PURPOSE: In this study, we investigated the commitment of cultural minorities and majorities in organizations. We examined how contextual factors, such as pressure to conform and leadership styles, affect the commitment of minority and majority members. DESIGN/METHODOLOGY/APPROACH: A field study was conducted on 107 employees in a large multinational corporation. FINDINGS: We hypothesize and found that cultural minorities felt more committed to the organization than majority members, thereby challenging the existing theoretical view that cultural minorities will feel less committed. We also found that organizational pressure to conform and effective leadership increased the commitment of minorities. IMPLICATIONS: Our findings indicate that organizational leaders and researchers should not only focus on increasing and maintaining the commitment of minority members, but should also consider how majority members react to cultural socialization and integration processes. The commitment of minority members can be further enhanced by effective leadership. ORIGINALITY/VALUE: In this study, we challenge the existing theoretical view based on similarity attraction theory and relational demography theory, that cultural minorities would feel less committed to the organization. Past research has mainly focused on minority groups, thereby ignoring the reaction of the majority to socialization processes. In this study, we show that cultural minorities can be more committed than majority members in organizations. Therefore, the perceptions of cultural majority members of socialization processes should also be considered in research on cultural diversity and acculturation.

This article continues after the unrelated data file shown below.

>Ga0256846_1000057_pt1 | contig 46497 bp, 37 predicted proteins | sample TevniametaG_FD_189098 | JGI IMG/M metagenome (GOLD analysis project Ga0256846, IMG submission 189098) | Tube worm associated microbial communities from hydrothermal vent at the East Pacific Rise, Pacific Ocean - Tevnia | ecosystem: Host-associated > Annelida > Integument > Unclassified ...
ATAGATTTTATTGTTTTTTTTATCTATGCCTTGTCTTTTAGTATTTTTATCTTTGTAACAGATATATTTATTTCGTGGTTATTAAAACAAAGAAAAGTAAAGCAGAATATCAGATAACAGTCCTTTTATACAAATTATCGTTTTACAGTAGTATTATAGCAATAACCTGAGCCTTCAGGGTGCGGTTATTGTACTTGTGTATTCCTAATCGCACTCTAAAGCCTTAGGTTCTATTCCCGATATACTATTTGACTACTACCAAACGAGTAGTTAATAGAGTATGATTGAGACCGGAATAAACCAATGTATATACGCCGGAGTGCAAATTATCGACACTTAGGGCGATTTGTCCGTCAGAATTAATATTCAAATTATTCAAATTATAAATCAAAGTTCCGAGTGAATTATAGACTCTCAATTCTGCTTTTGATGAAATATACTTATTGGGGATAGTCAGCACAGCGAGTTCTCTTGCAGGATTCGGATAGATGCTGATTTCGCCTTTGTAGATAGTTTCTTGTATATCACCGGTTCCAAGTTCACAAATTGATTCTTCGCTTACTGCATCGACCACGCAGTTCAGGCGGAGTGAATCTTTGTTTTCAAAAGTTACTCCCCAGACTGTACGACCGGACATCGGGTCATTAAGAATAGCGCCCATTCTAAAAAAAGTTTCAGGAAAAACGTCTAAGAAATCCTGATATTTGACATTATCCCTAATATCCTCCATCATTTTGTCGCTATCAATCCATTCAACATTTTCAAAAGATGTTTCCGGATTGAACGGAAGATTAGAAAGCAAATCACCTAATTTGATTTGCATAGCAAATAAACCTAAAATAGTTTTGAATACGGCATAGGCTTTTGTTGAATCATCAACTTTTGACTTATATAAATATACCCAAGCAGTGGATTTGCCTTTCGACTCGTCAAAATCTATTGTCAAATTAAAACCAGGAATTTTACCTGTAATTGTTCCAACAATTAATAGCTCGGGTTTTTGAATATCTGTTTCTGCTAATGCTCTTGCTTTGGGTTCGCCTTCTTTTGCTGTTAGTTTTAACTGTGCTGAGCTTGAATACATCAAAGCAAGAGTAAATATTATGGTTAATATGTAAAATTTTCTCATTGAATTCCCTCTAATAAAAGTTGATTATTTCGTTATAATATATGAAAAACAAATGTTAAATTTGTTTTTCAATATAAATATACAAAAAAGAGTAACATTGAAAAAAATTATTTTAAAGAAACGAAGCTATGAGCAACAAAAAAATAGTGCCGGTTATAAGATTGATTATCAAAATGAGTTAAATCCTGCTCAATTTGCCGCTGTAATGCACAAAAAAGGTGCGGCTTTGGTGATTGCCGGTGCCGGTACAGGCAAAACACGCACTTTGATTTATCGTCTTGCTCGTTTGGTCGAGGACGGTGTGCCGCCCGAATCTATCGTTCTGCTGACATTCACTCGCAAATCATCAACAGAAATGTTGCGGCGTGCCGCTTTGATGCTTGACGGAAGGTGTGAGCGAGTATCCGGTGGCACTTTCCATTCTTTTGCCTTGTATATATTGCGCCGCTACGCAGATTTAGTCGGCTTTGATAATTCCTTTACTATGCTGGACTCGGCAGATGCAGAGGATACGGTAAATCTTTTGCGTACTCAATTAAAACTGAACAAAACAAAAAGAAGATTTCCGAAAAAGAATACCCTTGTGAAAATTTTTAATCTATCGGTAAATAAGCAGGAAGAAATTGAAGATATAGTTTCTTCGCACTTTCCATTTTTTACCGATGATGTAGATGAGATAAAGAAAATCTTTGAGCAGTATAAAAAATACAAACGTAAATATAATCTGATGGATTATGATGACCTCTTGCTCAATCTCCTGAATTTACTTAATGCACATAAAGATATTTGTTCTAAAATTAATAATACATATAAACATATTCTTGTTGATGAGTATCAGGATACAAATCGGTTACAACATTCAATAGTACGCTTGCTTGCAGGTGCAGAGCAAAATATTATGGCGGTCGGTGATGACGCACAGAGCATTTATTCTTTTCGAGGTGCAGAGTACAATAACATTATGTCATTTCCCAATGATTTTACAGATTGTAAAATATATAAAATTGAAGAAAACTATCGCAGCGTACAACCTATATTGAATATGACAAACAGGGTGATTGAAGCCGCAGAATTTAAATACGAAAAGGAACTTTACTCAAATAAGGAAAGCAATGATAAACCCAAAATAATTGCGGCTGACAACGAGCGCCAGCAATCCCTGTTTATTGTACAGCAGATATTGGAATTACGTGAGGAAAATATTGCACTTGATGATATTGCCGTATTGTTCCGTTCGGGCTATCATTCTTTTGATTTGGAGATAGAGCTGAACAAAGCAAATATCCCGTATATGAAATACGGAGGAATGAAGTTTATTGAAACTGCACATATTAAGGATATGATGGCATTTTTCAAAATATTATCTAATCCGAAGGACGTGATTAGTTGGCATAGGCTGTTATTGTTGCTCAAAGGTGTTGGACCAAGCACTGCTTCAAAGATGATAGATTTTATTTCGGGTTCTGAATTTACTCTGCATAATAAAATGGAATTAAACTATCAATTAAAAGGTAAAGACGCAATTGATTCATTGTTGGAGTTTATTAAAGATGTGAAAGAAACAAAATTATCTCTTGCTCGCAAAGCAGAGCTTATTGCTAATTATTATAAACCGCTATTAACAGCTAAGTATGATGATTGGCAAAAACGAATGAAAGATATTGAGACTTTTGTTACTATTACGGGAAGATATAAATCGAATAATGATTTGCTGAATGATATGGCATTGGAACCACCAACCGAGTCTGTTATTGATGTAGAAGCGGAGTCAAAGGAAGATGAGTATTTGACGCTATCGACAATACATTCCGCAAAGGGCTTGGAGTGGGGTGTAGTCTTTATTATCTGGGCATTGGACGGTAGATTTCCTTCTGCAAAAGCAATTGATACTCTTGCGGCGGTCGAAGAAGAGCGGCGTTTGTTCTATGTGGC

Selecting the regularization parameters in high-dimensional panel data models: Consistency and efficiency
(Taylor & Francis, 2018-01-01)